Continue Reading Hydropower Advocates and Environmental Groups Reach Historic Agreement

At the June 18, 2020 and July 16, 2020 Commissioner meetings, FERC issued a combined five orders continuing its trend of finding that a state has waived its Clean Water Act (“CWA”) section 401 authority for failing to issue a water quality certification within one year from receiving the request for certification.  Since the D.C. Circuit’s 2019 ruling in Hoopa Valley Tribe v. FERC (see December 11, 2019 edition of the WER), which held that the plain language of section 401 limited a state’s review to one year, the Commission has consistently found state waiver when the time period has been exceeded under a variety of circumstances.  Below is a summary of FERC’s recent orders finding that a state certifying authority waived its section 401 authority.
Continue Reading FERC Continues Trend Finding State Water Quality Certification Waiver

In the two months since the failures of the Edenville Dam and the downstream FERC-licensed Sanford Dam (Project No. 2785) in central Michigan, there has been a flurry of correspondence between the Federal Energy Regulatory Commission (Commission or FERC) and the licensee, including a series of directives and the warning of potential enforcement actions from the Commission, as well as discussion of possible harm to protected species following the dam breaches.
Continue Reading Aftermath of the Michigan Dam Failures: Licensee Delays and Possible ESA Concerns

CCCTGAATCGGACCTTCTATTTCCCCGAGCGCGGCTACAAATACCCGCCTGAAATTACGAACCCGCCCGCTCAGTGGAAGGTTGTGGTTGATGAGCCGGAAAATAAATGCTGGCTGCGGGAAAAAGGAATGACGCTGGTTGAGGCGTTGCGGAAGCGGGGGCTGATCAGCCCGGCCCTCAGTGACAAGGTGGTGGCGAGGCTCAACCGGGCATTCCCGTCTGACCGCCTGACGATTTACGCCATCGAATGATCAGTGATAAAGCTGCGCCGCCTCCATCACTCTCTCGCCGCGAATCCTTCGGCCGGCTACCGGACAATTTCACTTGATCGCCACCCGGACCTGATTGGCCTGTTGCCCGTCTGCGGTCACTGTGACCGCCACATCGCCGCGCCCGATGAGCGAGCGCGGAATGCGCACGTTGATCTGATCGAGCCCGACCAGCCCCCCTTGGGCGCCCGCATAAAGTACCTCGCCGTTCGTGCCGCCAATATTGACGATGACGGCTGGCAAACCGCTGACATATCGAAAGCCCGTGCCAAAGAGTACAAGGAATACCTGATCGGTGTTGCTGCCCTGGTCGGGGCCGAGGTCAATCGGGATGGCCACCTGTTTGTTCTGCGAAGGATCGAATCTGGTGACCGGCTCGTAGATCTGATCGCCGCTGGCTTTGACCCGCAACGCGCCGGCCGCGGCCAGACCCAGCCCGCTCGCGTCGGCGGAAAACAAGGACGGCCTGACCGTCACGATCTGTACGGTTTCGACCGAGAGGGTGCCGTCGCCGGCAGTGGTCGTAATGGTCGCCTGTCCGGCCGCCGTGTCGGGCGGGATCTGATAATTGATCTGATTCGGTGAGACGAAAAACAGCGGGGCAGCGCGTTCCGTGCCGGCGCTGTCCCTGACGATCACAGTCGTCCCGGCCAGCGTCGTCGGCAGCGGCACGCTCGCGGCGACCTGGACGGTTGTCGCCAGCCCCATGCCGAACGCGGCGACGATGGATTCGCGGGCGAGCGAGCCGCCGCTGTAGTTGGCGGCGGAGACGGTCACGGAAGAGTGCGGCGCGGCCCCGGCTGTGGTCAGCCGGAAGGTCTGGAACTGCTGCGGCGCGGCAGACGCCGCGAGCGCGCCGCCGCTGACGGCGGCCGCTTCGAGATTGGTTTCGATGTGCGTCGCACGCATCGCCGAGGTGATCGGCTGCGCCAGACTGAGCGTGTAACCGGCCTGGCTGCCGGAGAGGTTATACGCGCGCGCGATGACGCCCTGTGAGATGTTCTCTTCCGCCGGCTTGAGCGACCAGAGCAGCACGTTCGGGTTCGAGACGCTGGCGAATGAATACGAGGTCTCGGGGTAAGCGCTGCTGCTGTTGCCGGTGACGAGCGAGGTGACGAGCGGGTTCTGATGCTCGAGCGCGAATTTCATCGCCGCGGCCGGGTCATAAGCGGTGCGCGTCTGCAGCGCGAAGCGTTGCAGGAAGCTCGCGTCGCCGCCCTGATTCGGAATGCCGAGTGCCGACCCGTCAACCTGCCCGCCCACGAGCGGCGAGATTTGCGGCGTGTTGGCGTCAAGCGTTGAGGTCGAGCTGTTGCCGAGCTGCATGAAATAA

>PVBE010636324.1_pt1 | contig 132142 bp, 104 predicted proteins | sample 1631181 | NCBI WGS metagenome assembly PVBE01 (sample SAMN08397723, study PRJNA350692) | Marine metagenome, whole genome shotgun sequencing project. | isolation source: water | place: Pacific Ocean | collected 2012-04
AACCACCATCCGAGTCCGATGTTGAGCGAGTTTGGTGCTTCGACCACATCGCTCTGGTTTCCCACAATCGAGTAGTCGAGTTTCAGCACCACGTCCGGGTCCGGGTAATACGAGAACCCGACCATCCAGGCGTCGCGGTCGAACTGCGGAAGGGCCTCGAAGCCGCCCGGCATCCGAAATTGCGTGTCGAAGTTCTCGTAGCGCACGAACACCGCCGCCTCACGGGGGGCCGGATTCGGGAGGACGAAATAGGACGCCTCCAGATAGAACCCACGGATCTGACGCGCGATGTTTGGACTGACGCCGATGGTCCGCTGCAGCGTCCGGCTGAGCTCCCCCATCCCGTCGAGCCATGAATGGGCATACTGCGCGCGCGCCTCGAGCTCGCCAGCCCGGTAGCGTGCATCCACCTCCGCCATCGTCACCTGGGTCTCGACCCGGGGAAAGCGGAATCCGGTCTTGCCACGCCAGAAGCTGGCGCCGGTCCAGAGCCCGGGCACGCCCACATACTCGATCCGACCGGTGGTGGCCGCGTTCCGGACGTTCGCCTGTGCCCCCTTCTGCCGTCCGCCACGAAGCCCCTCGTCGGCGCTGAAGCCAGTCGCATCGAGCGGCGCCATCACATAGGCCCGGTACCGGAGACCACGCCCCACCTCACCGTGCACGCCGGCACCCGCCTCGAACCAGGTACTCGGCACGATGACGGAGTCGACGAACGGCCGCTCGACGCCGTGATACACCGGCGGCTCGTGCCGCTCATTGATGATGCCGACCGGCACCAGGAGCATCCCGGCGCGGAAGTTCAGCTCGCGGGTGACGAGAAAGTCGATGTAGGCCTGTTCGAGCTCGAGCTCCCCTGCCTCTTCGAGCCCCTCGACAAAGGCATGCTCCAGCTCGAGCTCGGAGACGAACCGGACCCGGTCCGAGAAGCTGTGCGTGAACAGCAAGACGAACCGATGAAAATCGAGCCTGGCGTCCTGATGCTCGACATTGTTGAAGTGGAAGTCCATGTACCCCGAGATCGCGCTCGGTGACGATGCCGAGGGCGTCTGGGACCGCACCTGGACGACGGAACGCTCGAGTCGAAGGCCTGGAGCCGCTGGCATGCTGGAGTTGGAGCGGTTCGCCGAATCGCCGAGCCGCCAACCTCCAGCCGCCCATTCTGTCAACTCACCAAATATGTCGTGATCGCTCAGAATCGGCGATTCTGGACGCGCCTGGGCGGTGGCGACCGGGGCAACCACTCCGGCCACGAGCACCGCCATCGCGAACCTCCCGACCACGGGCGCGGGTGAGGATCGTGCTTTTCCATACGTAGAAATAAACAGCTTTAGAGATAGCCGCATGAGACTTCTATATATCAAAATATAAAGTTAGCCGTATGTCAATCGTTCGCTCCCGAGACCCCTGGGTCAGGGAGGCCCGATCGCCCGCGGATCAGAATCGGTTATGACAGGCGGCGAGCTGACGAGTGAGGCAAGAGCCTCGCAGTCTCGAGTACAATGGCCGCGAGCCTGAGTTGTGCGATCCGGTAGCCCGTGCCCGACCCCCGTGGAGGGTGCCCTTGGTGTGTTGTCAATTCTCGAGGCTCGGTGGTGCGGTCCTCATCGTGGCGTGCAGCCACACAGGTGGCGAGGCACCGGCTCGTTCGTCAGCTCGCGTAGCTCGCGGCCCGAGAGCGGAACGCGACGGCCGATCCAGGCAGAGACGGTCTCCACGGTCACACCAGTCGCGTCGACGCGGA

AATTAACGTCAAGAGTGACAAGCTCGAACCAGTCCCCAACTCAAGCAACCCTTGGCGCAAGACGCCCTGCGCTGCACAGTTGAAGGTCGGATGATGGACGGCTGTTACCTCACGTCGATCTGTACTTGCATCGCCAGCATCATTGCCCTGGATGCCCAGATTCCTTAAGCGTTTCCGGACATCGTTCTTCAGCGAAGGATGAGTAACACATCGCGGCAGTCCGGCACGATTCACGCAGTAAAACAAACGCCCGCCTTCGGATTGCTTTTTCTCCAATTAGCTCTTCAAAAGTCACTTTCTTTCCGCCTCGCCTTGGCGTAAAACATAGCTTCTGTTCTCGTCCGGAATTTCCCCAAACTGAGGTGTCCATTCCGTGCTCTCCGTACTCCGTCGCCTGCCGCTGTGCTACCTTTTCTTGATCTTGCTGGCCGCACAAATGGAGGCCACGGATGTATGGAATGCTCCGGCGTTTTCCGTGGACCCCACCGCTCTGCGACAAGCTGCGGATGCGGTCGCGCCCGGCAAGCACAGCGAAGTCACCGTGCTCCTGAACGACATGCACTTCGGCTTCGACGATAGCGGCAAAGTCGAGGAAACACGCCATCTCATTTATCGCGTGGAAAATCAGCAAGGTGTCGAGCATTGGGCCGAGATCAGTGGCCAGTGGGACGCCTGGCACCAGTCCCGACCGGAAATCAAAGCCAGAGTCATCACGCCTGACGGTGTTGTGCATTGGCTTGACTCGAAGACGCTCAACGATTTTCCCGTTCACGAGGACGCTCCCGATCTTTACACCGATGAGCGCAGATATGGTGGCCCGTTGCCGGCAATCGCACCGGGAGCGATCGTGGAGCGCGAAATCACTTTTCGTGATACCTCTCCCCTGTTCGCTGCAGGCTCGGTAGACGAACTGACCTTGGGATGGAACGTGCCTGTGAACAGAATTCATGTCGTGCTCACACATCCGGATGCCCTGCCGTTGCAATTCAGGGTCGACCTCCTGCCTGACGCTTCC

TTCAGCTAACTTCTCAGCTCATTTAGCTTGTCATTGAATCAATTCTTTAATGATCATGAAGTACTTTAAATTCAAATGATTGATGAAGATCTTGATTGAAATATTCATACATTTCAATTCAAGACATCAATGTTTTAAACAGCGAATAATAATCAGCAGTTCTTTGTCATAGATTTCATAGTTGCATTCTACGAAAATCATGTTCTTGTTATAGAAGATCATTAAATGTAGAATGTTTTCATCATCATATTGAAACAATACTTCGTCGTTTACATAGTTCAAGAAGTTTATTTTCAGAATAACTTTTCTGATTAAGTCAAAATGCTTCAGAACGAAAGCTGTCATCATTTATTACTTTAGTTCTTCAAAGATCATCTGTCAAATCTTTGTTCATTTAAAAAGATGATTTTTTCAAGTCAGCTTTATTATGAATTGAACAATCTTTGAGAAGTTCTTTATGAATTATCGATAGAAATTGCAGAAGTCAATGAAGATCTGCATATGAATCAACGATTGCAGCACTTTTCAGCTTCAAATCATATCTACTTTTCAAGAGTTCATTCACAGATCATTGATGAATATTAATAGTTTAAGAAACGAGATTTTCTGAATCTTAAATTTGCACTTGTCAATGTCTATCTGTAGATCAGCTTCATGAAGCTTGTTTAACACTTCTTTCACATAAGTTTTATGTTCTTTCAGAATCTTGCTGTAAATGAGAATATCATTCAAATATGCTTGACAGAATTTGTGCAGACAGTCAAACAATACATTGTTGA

The Federal Energy Regulatory Commission (Commission or FERC) has proposed to revise its Part 12 dam safety regulations through a Notice of Proposed Rulemaking (NOPR) released at its monthly public meeting on July 14, 2020.  There will be a 60-day public comment period once the proposed regulations are published in the Federal Register.  The proposed revisions contain three major changes to the existing FERC dam safety regulations:
Continue Reading FERC Proposes Overhaul of Dam Safety Regulations

On July 2, 2020, FERC staff issued an order granting an exemption from licensing to the City and County of Denver, Colorado, through its Board of Water Commissioners (“Denver Water”) for its Strontia Springs Hydroelectric Project (“Project”).  Prior to FERC issuing the exemption order, Denver Water held an original minor license for the Project, which is located on the South Platte River in Douglas and Jefferson counties, Colorado.
Continue Reading FERC Issues Federal Power Act “Exemption” in Lieu of Relicensing to Colorado Hydropower Project

Throughout June 2020, a number of legislative proposals poised to impact hydropower resources have been introduced in Congress.  On Monday, June 22, Democratic members of the House of Representatives released H.R. 2, the Moving Forward Act, which aims to encourage investment in infrastructure and includes several provisions on hydropower and dam safety.  On Monday June 29, Congresswoman Cathy McMorris Rodgers (WA-05) introduced the Hydropower Clean Energy Future Act which includes updates to the licensing process for non-federal hydroelectric projects and promotes innovation of new generation technologies that would protect the environment and natural resources while providing additional reliability services to the nation’s electric grid.  Finally, on June 30, Democratic members of the House Select Committee on the Climate Crisis released a Climate Crisis Action Plan, which includes provisions on hydropower and marine energy facilities.
Continue Reading Federal Hydropower Legislative Proposals Introduced on Capitol Hill